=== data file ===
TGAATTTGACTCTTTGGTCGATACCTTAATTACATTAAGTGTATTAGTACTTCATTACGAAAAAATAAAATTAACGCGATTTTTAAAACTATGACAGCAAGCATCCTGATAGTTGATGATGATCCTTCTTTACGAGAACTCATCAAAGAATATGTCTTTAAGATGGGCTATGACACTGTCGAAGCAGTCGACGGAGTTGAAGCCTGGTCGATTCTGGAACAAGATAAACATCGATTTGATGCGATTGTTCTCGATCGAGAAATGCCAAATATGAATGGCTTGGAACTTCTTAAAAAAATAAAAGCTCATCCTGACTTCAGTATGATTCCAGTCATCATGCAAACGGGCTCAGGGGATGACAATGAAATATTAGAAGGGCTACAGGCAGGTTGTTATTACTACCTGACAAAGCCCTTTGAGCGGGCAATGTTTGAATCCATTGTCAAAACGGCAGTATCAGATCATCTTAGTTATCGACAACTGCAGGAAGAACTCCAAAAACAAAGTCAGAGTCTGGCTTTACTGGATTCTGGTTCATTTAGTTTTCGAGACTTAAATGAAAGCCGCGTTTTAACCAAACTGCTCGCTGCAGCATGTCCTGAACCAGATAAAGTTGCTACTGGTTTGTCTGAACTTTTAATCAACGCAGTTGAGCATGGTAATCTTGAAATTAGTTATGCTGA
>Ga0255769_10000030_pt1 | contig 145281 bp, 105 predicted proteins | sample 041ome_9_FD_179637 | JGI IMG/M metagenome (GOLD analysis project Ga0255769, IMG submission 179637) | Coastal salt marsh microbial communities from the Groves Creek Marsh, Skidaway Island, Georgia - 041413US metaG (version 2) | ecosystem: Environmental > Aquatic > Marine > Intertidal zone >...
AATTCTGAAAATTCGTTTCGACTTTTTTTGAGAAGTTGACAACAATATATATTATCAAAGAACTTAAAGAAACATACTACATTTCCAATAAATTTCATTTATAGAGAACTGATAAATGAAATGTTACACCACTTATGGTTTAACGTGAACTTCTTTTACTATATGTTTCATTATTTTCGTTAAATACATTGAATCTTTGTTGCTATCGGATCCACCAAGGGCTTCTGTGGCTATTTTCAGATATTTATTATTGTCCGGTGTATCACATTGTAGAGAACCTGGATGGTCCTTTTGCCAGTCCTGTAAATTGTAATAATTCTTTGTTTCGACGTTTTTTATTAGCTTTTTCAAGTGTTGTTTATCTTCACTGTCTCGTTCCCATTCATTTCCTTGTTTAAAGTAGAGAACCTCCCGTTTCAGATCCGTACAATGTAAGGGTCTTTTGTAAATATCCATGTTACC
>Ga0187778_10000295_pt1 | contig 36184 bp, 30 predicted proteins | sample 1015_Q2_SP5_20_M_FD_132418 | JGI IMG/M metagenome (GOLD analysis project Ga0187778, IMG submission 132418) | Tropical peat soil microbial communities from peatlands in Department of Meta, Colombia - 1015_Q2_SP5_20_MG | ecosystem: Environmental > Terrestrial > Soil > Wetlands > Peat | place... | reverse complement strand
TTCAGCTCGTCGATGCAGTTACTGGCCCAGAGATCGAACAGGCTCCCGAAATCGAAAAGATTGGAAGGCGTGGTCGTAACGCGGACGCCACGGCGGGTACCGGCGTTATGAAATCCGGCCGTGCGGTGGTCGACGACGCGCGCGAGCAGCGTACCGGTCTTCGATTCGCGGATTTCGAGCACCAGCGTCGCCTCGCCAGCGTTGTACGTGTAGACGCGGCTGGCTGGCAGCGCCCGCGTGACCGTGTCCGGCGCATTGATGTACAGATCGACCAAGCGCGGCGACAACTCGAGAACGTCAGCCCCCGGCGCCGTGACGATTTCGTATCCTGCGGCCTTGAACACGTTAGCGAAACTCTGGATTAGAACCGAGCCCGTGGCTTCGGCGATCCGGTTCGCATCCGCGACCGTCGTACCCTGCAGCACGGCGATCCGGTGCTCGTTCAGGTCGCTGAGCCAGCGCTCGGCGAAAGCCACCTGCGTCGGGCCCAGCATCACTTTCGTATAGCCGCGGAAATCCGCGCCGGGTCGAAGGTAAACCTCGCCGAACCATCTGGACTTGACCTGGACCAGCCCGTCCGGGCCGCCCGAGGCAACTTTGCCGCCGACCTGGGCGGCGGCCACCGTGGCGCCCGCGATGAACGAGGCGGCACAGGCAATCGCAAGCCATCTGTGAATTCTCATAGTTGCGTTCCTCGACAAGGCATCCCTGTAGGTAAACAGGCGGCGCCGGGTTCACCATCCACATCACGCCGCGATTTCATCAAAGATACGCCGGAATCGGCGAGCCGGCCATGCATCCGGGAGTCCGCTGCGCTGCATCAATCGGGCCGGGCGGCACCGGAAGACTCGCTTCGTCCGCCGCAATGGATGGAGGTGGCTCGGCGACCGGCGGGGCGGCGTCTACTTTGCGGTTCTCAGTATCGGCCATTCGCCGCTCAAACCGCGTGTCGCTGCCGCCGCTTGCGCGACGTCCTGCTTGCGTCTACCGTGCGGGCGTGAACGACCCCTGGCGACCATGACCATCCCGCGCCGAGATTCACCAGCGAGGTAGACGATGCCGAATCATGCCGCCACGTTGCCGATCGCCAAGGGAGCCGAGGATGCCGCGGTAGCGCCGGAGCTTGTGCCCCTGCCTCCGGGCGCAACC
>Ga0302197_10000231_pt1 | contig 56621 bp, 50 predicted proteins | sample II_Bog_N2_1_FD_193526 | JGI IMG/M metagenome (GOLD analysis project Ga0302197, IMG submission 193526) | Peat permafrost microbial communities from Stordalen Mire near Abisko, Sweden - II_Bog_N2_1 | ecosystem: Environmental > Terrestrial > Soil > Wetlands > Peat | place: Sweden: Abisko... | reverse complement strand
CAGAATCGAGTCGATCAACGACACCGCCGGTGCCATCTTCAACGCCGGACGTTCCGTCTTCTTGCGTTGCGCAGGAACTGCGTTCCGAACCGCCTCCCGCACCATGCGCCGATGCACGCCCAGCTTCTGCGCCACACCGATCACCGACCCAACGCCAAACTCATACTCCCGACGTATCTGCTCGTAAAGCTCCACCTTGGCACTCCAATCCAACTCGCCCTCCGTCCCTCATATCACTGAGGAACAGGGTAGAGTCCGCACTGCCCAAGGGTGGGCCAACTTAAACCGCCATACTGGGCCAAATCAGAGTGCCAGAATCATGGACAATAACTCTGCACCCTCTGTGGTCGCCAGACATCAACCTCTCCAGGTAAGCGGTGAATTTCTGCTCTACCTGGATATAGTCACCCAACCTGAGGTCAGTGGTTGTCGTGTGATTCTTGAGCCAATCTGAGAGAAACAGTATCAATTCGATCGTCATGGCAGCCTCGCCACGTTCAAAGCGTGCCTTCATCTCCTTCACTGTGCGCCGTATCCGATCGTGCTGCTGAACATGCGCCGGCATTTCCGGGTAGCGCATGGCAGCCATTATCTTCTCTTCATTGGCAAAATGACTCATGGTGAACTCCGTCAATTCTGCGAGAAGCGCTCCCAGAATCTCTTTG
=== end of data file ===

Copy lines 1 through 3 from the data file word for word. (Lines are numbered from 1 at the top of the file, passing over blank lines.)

TGAATTTGACTCTTTGGTCGATACCTTAATTACATTAAGTGTATTAGTACTTCATTACGAAAAAATAAAATTAACGCGATTTTTAAAACTATGACAGCAAGCATCCTGATAGTTGATGATGATCCTTCTTTACGAGAACTCATCAAAGAATATGTCTTTAAGATGGGCTATGACACTGTCGAAGCAGTCGACGGAGTTGAAGCCTGGTCGATTCTGGAACAAGATAAACATCGATTTGATGCGATTGTTCTCGATCGAGAAATGCCAAATATGAATGGCTTGGAACTTCTTAAAAAAATAAAAGCTCATCCTGACTTCAGTATGATTCCAGTCATCATGCAAACGGGCTCAGGGGATGACAATGAAATATTAGAAGGGCTACAGGCAGGTTGTTATTACTACCTGACAAAGCCCTTTGAGCGGGCAATGTTTGAATCCATTGTCAAAACGGCAGTATCAGATCATCTTAGTTATCGACAACTGCAGGAAGAACTCCAAAAACAAAGTCAGAGTCTGGCTTTACTGGATTCTGGTTCATTTAGTTTTCGAGACTTAAATGAAAGCCGCGTTTTAACCAAACTGCTCGCTGCAGCATGTCCTGAACCAGATAAAGTTGCTACTGGTTTGTCTGAACTTTTAATCAACGCAGTTGAGCATGGTAATCTTGAAATTAGTTATGCTGA
>Ga0255769_10000030_pt1 | contig 145281 bp, 105 predicted proteins | sample 041ome_9_FD_179637 | JGI IMG/M metagenome (GOLD analysis project Ga0255769, IMG submission 179637) | Coastal salt marsh microbial communities from the Groves Creek Marsh, Skidaway Island, Georgia - 041413US metaG (version 2) | ecosystem: Environmental > Aquatic > Marine > Intertidal zone >...
AATTCTGAAAATTCGTTTCGACTTTTTTTGAGAAGTTGACAACAATATATATTATCAAAGAACTTAAAGAAACATACTACATTTCCAATAAATTTCATTTATAGAGAACTGATAAATGAAATGTTACACCACTTATGGTTTAACGTGAACTTCTTTTACTATATGTTTCATTATTTTCGTTAAATACATTGAATCTTTGTTGCTATCGGATCCACCAAGGGCTTCTGTGGCTATTTTCAGATATTTATTATTGTCCGGTGTATCACATTGTAGAGAACCTGGATGGTCCTTTTGCCAGTCCTGTAAATTGTAATAATTCTTTGTTTCGACGTTTTTTATTAGCTTTTTCAAGTGTTGTTTATCTTCACTGTCTCGTTCCCATTCATTTCCTTGTTTAAAGTAGAGAACCTCCCGTTTCAGATCCGTACAATGTAAGGGTCTTTTGTAAATATCCATGTTACC